BOLLING: Well, some big news on the business front. President-elect Trump securing more jobs for the American economy. A Japanese investment group company pledged $50 billion -- let me say that again -- $50 billion and 50,000 jobs to America.

(BEGIN VIDEO CLIP)

TRUMP: He's just agreed to invest $50 billion in the United States and 50,000 jobs. And he's one of the great men of industry so I just want to thank you very much.

MASAYOSHI SON, CEO, SOFTBANK: Thank you.

TRUMP: Thank you.

SON: Because he would -- a lot of deregulation. I said this is great. The United States -- U.S. will become great again.

UNIDENTIFIED MALE: What exactly are you committing to?

SON: Invest into a new company, a startup company in the United States.

UNIDENTIFIED MALE: And how many jobs do you believe you can create?

SON: Fifty thousand new jobs. We will invest $50 billion.

(END VIDEO CLIP)

BOLLING: Mr. Son went on to say he's investing in America because Trump won the election. First Ford then Carrier now a $50 billion investment that will put 50,000 Americans back to work. You can get upset with me for saying this but it's exactly what I've been saying for 18 months.

The businessman who knows how to negotiate deals is just what America has needed for a very long time. Now, let's sit back and watch the liberal posse twist itself into knots over this and we'll start with you, Julia.

(CROSSTALK)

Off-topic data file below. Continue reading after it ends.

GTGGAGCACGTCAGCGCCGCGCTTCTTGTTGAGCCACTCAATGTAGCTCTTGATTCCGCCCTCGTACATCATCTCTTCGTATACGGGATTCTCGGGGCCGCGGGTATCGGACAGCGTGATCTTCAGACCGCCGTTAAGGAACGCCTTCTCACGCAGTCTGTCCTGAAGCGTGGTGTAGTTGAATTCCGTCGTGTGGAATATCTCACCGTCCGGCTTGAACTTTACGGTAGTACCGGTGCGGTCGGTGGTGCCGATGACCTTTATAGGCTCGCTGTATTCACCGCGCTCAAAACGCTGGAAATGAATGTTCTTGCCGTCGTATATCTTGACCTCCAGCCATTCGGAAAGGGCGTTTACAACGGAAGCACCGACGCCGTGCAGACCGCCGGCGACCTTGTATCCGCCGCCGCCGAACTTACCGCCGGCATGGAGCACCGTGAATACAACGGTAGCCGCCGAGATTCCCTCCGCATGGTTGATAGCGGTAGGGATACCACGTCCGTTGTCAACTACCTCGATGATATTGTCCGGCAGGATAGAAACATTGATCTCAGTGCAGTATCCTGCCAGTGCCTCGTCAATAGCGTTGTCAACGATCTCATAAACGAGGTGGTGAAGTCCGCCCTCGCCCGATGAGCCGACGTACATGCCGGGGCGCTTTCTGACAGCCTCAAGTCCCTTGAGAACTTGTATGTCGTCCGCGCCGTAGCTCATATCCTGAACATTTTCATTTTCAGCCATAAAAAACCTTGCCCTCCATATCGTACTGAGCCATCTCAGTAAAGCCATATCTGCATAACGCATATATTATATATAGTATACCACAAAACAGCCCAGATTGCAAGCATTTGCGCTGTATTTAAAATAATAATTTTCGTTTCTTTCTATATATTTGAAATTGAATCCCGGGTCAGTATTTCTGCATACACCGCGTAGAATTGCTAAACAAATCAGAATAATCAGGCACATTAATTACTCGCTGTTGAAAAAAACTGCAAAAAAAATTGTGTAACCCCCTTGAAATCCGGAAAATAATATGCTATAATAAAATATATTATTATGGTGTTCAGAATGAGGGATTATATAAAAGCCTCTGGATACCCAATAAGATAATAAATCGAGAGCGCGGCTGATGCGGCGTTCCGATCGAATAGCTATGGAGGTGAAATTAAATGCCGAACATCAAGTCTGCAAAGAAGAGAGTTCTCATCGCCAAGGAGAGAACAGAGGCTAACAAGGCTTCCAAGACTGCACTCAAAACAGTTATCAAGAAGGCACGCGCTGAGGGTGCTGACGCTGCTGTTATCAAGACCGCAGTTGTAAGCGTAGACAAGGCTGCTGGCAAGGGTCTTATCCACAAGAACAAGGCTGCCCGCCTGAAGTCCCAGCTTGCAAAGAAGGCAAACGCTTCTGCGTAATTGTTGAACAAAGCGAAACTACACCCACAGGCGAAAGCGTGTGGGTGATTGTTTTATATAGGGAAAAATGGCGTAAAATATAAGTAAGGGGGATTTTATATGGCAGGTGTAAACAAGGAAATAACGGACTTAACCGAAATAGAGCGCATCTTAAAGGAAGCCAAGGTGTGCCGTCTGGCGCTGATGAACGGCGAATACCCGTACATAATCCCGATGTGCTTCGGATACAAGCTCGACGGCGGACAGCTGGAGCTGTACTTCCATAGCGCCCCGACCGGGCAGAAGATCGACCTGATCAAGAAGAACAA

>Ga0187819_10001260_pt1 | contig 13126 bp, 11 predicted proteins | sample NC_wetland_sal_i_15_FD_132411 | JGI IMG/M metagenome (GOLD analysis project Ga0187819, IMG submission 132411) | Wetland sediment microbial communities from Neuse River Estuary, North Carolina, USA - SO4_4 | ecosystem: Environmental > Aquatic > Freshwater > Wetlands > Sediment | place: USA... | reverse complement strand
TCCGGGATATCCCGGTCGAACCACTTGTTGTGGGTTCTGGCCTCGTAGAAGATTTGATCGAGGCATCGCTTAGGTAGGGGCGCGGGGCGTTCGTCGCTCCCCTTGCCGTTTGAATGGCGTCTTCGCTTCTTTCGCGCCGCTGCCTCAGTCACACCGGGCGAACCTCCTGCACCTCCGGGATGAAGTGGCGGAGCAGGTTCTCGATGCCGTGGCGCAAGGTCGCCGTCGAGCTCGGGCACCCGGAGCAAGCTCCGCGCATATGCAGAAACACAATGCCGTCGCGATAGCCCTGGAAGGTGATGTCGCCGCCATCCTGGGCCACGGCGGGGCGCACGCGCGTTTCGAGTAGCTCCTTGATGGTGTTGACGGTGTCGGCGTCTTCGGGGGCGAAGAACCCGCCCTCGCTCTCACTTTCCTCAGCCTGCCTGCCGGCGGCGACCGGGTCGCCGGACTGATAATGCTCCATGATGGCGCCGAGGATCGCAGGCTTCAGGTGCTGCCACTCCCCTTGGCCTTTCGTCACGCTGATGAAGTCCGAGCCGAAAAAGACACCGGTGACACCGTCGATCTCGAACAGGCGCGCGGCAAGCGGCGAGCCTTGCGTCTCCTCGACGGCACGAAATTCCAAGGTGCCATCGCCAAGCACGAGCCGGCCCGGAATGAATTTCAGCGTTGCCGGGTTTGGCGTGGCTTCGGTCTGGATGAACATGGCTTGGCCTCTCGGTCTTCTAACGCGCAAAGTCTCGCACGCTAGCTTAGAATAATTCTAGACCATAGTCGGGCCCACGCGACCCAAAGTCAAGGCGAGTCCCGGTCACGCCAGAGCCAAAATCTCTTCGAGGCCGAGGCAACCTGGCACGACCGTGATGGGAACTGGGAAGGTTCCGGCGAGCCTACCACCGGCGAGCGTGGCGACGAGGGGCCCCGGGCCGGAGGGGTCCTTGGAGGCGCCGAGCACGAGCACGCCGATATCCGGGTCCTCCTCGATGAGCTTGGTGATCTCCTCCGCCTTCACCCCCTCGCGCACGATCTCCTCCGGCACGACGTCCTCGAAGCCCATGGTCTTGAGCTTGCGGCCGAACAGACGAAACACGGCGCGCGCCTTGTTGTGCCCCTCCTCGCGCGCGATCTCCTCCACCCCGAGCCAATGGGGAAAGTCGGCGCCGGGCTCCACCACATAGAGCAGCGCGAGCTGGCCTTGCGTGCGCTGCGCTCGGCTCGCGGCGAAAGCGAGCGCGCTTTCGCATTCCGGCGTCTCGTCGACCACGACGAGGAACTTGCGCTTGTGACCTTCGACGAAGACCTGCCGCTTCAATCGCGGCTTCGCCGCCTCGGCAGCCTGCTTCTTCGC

ROGINSKY: Is the liberal posse here to twist?

BOLLING: But you have to be happy when you see a Japanese firm pledging $50 billion that they didn't have to do. They're just --

ROGINSKY: I was super happy about that in October when they announced this deal, right. So they announced this in October, which was before the election. I'm very happy that they're now upping this commitment to --

BOLLING: From 25 to 50.

ROGINSKY: From 25 to 50.

BOLLING: Right.

ROGINSKY: They said in October they could do potentially as much as 100, so they are doing half of that, but here's what --

BOLLING: Let's be honest. They said with Saudi Arabia maybe $45 billion --

ROGINSKY: Arabia was going for 45 and they were doing 25.

BOLLING: And so now it's up to possibly $95 billion.

ROGINSKY: No, no, but not from them. Combine Saudi in them.

BOLLING: OK, right.

ROGINSKY: So, the reason I say --

BOLLING: That's the knot you're twisting.